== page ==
The Machine Wars toy line is the best example of bio-only implied continuity as, very unusually, it represents an entire line (albeit a very small one) which possesses no official fiction in any form save for the toy bios, in which story hints are limited mainly to the existence of Megaplex and a few peculiarities about Thundercracker. Given the lack of any other story material, whether the differences/character development with Thundercracker imply a whole new micro-continuity or are viewed as new developments within an existing continuity falls solely to personal preference.
Beast Toylines vs. Shows
Unlike G1, the Beast Era has not featured major divergent continuities, leading (at least for most of its existence) to a fairly unified canon.
However, due to the high cost and time constraints of a fully CG-animated series, both Mainframe Beast shows were limited in the number of characters that could be included. They are remarkable amongst the Transformers franchises in not showcasing nearly every available toy as a character in the show. As a result, the main Beast Wars and Beast Machines fiction-depicted continuities feature only a limited portion of the overall number of toys/characters created, and furthermore the tight storytelling and premises of the shows leave little room for their inclusion in an "off camera" capacity (although see below: "When is a micro-continuity not a micro-continuity?"). An additional discrepancy in Beast Wars is that several characters, such as Waspinator and Rhinox, were featured as Transmetal toys, but were not upgraded in the cartoon. (Note that IDW's Beast Wars Sourcebook attempts to provide a rationale for these missing Transmetal bodies, as well as the bat and crocodile forms of Primal and Megatron, at least in terms of their own version of continuity.)
One can either postulate that the toy line itself implies a micro-continuity in which the full number of toy characters coexisted, or one could attempt to reconcile these characters with an already existent micro-continuity: that of the pre-cartoon on-package bios and mini-comic...
The "G1 Beast Wars"
On-package bios for the first waves of Beast Wars indicated that the Beast Wars took place on present-day Earth, and that Optimus Primal and Megatron were just G1 Optimus Prime and Megatron in the latest of their long series of reformatted bodies. This storyline was showcased in one installment of "limited fiction," a comic which was included with the bat Optimus and alligator Megatron 2-pack.
Although later bios would reflect the universe established by the Beast Wars cartoon, these first-series materials create a micro-continuity that features a bat-mode Optimus Prime(al) leading troops that include the likes of both Rattrap and Razorbeast against an alligator-mode Megatron and his minions, such as Tarantulas and Iguanus, stalking their secret genetic labs and duking it out for the fate of modern, urban Earth. It is then open to debate whether Optimus and Megatron subsequently "upgraded" to their gorilla and T-Rex modes (the comic certainly implies that Megatron plans to), or that later waves of show, non-show, and even Transmetal characters are featured in this micro-continuity.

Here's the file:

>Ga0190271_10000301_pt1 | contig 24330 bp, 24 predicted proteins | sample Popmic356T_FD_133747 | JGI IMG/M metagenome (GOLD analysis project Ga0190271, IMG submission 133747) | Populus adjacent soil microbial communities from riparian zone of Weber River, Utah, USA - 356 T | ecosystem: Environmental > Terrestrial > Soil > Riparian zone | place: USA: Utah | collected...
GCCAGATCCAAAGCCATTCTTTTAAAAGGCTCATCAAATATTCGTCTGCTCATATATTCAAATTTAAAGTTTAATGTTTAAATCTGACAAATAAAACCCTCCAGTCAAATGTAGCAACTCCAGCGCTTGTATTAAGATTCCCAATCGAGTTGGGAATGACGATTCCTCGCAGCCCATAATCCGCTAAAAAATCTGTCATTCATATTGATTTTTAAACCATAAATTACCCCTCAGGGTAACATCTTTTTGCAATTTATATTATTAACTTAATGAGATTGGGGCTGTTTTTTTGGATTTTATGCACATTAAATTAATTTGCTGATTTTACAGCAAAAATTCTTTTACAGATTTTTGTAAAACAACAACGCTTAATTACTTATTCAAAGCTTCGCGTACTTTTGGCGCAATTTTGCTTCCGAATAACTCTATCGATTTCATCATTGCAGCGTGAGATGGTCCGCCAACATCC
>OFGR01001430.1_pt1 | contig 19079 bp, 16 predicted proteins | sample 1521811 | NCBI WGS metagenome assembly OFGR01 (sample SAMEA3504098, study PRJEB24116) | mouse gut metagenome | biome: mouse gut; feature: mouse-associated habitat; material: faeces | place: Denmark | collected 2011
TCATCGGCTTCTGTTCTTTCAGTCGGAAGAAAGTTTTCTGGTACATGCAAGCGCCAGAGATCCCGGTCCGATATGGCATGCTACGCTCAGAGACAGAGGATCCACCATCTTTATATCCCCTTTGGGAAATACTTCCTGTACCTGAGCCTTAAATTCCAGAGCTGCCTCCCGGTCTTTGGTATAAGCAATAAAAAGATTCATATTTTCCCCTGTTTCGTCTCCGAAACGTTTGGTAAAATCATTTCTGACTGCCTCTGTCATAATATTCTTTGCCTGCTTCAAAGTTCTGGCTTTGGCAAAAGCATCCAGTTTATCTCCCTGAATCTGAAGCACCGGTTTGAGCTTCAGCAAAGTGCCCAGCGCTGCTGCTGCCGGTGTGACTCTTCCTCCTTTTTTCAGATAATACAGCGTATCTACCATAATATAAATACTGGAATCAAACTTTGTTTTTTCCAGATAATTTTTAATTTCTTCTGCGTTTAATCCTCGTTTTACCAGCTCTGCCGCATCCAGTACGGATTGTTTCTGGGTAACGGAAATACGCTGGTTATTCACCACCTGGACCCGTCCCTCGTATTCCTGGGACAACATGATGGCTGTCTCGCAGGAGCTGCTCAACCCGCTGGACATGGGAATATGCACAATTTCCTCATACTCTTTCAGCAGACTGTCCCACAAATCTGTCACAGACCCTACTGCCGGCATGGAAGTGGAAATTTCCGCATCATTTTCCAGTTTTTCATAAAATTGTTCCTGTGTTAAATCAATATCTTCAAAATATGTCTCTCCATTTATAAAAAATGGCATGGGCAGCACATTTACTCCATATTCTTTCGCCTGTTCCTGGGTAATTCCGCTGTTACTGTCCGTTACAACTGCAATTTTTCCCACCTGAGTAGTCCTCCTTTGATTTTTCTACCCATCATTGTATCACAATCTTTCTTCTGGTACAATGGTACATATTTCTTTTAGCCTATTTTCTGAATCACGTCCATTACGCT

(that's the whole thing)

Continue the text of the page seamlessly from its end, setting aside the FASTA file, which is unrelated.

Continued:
Crawling with Maximals
The Beast Machines toyline contained many toy-only characters—Maximal, Vehicon, and "other"—who were again fairly incompatible with the tightly plotted continuity of the cartoon. A similar "implied continuity" can be postulated that would include these extra characters in an alternate version of events that supported a larger cast.
When is a micro-continuity not a micro-continuity?
There are some continuities which have attempted to explain retroactively the presence (or rather absence) of the non-show characters in both Beast Wars and Beast Machines. 3H's Wreckers comics and associated projects attempted to fill out much of the Beast Machines gaps in a workable fashion, while IDW has tackled virtually every toy-only Beast Wars character in Beast Wars: The Gathering. However, these two approaches contradict each other, and neither have (as yet) provided expansive storylines. Whether one deems these stories to be part of the larger show-based canon (despite contradictions), individual "complementary" continuities, or indeed just larger-than-usual micro-continuities themselves is, like most things, up to the individual fan's taste and personal canon.
By the same token, the comic-book fictions for Generation 2 and Transformers Classics present timelines that diverge from the U.S./U.K. Marvel comic, each representing full toy lines. This may be compared with Machine Wars which is apparently a continuation of G1 but may or may not exist (later) in the same timeline as G2. Whether such examples of divergent offshoots of larger continuities should be classed as micro-continuities (in spite of toylines and many issues of fiction) or be included with their "parent" continuities as branched extensions is, again, a matter of taste and personal canon.